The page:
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The World According to Stephen Colbert

A couple of years ago, Stephen Colbert, who was known then only as a contributor to Comedy Central's The Daily Show with Jon Stewart, appeared on All Things Considered to discuss his forthcoming new program, The Colbert Report.

He said at the time, "It's going to be a program that, with its will toward justice, will slowly change the great ship of destiny."

Now, with the publication of his new book, I Am America (And So Can You!), Colbert tells Robert Siegel that "at this point, we've driven the great ship of destiny aground."

"I don't expect anyone to read this book. If they buy it, well, my job is done. I'm not a huge fan of books. I am a huge fan of sales," Colbert says.

Colbert takes on everything from old people and endangered animals in his new book.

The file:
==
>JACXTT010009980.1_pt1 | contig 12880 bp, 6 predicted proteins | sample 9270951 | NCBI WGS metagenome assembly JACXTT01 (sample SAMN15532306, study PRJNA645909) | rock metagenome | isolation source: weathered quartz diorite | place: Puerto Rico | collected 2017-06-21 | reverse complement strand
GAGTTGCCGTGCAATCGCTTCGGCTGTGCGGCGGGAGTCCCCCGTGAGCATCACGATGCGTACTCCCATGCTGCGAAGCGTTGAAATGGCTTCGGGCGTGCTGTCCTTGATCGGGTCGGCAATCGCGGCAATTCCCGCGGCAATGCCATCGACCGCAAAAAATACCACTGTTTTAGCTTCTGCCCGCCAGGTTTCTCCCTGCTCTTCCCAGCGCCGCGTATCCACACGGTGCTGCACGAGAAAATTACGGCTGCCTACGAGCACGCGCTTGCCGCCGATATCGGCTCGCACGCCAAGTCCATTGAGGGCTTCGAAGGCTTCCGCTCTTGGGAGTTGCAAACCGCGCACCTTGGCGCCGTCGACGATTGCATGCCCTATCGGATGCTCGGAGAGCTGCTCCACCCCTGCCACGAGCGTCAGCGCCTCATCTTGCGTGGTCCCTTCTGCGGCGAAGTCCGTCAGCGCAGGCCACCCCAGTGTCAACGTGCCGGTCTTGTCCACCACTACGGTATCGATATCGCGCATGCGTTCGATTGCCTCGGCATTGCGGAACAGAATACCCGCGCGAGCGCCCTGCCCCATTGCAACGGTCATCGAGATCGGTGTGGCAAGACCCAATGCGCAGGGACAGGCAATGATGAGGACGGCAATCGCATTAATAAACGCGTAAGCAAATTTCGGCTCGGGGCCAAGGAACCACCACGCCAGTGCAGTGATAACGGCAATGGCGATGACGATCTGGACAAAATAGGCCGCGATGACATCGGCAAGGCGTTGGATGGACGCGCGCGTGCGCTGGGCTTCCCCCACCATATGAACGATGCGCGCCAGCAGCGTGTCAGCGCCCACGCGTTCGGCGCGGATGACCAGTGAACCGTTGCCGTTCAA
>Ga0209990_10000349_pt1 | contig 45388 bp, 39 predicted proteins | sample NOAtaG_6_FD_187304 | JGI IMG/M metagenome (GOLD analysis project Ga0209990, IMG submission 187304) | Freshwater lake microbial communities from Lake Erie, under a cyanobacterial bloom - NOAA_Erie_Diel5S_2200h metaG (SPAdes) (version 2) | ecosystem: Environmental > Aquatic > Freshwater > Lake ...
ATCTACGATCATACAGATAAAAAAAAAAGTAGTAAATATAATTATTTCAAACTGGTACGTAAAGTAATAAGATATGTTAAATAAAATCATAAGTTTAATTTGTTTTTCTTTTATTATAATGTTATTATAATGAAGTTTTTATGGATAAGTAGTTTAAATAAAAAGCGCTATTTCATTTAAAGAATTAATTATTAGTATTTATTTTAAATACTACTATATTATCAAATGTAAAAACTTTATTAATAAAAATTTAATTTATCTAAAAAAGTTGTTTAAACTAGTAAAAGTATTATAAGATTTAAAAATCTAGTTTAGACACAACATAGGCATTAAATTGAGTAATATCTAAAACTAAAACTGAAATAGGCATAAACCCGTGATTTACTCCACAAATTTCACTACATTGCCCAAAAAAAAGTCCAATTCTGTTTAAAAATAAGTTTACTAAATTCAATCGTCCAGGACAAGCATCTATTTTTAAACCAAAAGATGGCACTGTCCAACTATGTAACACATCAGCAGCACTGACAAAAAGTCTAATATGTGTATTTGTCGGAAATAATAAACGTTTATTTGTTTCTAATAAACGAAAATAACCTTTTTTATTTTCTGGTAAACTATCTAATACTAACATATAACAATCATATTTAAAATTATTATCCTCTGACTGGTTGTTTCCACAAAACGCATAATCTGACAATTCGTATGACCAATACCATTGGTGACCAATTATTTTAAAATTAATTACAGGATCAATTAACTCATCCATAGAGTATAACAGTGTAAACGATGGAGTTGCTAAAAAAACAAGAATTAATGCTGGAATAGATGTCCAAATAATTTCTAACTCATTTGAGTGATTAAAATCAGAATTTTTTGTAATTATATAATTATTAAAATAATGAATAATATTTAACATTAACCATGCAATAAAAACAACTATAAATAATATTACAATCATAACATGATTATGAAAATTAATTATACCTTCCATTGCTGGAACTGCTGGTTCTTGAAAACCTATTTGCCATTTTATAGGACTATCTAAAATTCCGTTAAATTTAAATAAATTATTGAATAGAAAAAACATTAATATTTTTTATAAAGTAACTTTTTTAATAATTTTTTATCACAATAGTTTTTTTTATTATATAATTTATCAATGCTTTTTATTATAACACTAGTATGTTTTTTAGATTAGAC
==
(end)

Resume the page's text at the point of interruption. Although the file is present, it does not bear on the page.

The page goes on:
The New York Times and economist Paul Krugman, Colbert says, had the "temerity" to release his book the same week as Colbert.

"I'm going to crush him. ... This is unconscionable and will not stand," Colbert says.

Colbert reads The New York Times, for which Krugman is a columnist, only because he has to understand what "the enemy" is doing.

"I call it 'the juice' because, like steroids, it makes me very angry and it shrinks my testicles. I understand that is one of the side effects of reading The New York Times is you lose your cojones," Colbert says.

He has equally strong opinions about National Public Radio.

"I'm on record as saying reality has a well-known liberal bias, and you guys are just another example of that," Colbert tells Siegel.

Copyright 2023 NPR. To see more, visit https://www.npr.org.